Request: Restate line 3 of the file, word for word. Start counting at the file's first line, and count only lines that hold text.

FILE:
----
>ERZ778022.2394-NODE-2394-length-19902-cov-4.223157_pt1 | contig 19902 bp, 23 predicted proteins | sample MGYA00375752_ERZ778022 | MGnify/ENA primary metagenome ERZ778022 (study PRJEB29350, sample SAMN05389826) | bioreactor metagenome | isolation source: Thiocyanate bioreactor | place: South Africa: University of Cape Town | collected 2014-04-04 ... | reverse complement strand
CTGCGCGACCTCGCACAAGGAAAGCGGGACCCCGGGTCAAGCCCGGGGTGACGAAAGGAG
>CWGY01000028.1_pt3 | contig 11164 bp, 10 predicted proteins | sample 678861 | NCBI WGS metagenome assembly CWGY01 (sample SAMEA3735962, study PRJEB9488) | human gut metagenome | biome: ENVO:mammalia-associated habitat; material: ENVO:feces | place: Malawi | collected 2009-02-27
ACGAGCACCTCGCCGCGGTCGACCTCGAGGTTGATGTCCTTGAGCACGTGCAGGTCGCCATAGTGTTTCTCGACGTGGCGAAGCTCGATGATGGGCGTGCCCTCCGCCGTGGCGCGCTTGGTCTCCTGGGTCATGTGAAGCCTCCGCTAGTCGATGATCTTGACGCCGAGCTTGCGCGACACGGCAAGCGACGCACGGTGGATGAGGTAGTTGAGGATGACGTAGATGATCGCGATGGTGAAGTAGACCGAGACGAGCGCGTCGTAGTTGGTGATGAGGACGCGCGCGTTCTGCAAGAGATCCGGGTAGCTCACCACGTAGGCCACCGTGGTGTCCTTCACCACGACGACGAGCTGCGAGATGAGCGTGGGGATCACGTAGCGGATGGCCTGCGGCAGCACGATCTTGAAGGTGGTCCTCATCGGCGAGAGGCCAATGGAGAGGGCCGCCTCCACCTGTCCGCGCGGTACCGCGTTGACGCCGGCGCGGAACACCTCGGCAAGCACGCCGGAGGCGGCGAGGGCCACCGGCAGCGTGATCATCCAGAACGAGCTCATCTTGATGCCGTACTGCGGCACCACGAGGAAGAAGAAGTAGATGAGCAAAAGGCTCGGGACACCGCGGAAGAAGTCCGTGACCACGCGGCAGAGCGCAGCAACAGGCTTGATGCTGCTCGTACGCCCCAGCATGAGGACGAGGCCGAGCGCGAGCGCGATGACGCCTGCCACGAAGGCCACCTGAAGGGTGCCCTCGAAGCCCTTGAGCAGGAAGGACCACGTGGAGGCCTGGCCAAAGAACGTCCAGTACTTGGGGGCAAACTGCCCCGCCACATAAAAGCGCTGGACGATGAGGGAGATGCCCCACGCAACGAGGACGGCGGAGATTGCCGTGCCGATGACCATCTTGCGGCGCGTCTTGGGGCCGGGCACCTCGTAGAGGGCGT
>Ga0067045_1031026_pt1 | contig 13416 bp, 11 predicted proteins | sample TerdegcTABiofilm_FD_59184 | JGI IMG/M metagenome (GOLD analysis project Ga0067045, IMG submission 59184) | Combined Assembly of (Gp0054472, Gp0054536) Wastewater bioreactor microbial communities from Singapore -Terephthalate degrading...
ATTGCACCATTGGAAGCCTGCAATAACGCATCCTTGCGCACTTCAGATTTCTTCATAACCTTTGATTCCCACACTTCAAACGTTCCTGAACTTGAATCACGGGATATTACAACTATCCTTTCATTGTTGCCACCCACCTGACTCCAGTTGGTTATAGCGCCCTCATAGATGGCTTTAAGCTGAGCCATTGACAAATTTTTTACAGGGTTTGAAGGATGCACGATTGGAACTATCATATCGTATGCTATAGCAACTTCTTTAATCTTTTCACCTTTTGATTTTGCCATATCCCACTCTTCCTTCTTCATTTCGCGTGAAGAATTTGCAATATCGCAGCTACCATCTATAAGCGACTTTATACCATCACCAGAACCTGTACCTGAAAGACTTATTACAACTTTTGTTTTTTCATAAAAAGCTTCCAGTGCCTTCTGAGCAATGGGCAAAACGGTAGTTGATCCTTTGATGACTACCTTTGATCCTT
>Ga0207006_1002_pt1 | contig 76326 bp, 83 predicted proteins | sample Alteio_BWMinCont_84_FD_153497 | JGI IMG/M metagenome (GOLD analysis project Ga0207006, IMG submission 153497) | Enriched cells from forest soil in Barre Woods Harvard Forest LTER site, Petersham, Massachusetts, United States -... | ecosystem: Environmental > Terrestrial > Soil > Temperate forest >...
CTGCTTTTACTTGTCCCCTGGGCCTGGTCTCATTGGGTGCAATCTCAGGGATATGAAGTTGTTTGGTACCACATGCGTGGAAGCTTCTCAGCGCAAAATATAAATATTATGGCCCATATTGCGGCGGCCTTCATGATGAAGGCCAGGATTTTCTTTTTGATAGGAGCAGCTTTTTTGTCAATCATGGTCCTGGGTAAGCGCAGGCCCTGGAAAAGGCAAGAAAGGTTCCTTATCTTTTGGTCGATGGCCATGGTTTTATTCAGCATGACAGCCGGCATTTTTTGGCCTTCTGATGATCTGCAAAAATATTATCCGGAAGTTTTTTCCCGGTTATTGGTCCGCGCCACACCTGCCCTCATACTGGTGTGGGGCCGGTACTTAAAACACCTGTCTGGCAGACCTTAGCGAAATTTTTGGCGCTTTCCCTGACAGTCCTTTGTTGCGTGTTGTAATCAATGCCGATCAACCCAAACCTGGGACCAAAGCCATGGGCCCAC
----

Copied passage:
>CWGY01000028.1_pt3 | contig 11164 bp, 10 predicted proteins | sample 678861 | NCBI WGS metagenome assembly CWGY01 (sample SAMEA3735962, study PRJEB9488) | human gut metagenome | biome: ENVO:mammalia-associated habitat; material: ENVO:feces | place: Malawi | collected 2009-02-27